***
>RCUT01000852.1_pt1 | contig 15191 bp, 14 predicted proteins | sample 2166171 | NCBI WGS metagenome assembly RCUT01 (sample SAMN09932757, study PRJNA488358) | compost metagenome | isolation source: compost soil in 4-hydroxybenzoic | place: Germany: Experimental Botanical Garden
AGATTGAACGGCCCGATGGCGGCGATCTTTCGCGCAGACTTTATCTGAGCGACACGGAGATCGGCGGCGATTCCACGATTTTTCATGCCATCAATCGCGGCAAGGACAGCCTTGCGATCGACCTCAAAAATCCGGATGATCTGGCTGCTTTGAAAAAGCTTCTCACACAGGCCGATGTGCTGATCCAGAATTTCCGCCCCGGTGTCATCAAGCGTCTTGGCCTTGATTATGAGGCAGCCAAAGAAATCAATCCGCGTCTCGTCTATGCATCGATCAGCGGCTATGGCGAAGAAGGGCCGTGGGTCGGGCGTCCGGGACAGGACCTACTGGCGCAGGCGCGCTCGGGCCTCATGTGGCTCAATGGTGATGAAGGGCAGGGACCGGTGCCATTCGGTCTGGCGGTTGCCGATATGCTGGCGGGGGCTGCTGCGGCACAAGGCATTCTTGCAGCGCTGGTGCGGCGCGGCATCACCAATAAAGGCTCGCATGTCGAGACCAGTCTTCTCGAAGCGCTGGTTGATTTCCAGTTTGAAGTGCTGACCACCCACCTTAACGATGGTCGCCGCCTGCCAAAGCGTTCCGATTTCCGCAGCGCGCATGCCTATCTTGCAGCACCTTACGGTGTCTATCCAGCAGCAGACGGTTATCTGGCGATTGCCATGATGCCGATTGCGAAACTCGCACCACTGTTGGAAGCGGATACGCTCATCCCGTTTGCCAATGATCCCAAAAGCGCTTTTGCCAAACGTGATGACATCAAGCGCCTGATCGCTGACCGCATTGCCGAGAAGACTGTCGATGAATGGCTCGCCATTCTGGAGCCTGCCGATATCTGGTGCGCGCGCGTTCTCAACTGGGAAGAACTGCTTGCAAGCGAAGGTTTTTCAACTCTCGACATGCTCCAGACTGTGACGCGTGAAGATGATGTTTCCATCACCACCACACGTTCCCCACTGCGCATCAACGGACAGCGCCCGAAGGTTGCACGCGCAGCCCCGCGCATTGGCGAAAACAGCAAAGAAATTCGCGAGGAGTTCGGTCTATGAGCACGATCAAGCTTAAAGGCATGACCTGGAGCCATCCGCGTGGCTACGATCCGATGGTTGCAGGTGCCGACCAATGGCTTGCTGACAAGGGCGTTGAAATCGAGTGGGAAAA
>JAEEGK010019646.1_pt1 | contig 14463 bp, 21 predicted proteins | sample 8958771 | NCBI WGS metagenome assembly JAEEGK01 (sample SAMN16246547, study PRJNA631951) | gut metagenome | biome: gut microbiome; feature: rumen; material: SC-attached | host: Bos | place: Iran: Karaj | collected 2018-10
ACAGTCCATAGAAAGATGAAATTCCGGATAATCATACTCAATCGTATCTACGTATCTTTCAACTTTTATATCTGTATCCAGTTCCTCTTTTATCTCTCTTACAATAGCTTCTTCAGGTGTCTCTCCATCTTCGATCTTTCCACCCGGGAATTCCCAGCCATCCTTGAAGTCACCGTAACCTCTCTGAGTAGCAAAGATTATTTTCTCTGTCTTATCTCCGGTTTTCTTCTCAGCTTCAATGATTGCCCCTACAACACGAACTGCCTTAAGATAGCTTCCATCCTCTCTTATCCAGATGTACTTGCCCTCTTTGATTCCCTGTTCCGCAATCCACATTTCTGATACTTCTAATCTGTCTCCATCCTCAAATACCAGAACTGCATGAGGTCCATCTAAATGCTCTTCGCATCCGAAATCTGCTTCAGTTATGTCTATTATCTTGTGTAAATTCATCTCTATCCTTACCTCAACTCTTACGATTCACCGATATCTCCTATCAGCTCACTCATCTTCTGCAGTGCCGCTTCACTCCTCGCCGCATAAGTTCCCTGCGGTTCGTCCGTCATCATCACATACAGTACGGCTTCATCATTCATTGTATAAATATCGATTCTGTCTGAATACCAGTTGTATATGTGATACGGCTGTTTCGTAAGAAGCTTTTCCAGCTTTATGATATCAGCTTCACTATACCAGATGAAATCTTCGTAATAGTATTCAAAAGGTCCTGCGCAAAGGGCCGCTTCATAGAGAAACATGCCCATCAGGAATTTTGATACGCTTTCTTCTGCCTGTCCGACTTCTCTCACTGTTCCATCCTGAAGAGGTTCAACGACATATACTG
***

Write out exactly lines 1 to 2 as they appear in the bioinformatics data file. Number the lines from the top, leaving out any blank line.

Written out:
>RCUT01000852.1_pt1 | contig 15191 bp, 14 predicted proteins | sample 2166171 | NCBI WGS metagenome assembly RCUT01 (sample SAMN09932757, study PRJNA488358) | compost metagenome | isolation source: compost soil in 4-hydroxybenzoic | place: Germany: Experimental Botanical Garden
AGATTGAACGGCCCGATGGCGGCGATCTTTCGCGCAGACTTTATCTGAGCGACACGGAGATCGGCGGCGATTCCACGATTTTTCATGCCATCAATCGCGGCAAGGACAGCCTTGCGATCGACCTCAAAAATCCGGATGATCTGGCTGCTTTGAAAAAGCTTCTCACACAGGCCGATGTGCTGATCCAGAATTTCCGCCCCGGTGTCATCAAGCGTCTTGGCCTTGATTATGAGGCAGCCAAAGAAATCAATCCGCGTCTCGTCTATGCATCGATCAGCGGCTATGGCGAAGAAGGGCCGTGGGTCGGGCGTCCGGGACAGGACCTACTGGCGCAGGCGCGCTCGGGCCTCATGTGGCTCAATGGTGATGAAGGGCAGGGACCGGTGCCATTCGGTCTGGCGGTTGCCGATATGCTGGCGGGGGCTGCTGCGGCACAAGGCATTCTTGCAGCGCTGGTGCGGCGCGGCATCACCAATAAAGGCTCGCATGTCGAGACCAGTCTTCTCGAAGCGCTGGTTGATTTCCAGTTTGAAGTGCTGACCACCCACCTTAACGATGGTCGCCGCCTGCCAAAGCGTTCCGATTTCCGCAGCGCGCATGCCTATCTTGCAGCACCTTACGGTGTCTATCCAGCAGCAGACGGTTATCTGGCGATTGCCATGATGCCGATTGCGAAACTCGCACCACTGTTGGAAGCGGATACGCTCATCCCGTTTGCCAATGATCCCAAAAGCGCTTTTGCCAAACGTGATGACATCAAGCGCCTGATCGCTGACCGCATTGCCGAGAAGACTGTCGATGAATGGCTCGCCATTCTGGAGCCTGCCGATATCTGGTGCGCGCGCGTTCTCAACTGGGAAGAACTGCTTGCAAGCGAAGGTTTTTCAACTCTCGACATGCTCCAGACTGTGACGCGTGAAGATGATGTTTCCATCACCACCACACGTTCCCCACTGCGCATCAACGGACAGCGCCCGAAGGTTGCACGCGCAGCCCCGCGCATTGGCGAAAACAGCAAAGAAATTCGCGAGGAGTTCGGTCTATGAGCACGATCAAGCTTAAAGGCATGACCTGGAGCCATCCGCGTGGCTACGATCCGATGGTTGCAGGTGCCGACCAATGGCTTGCTGACAAGGGCGTTGAAATCGAGTGGGAAAA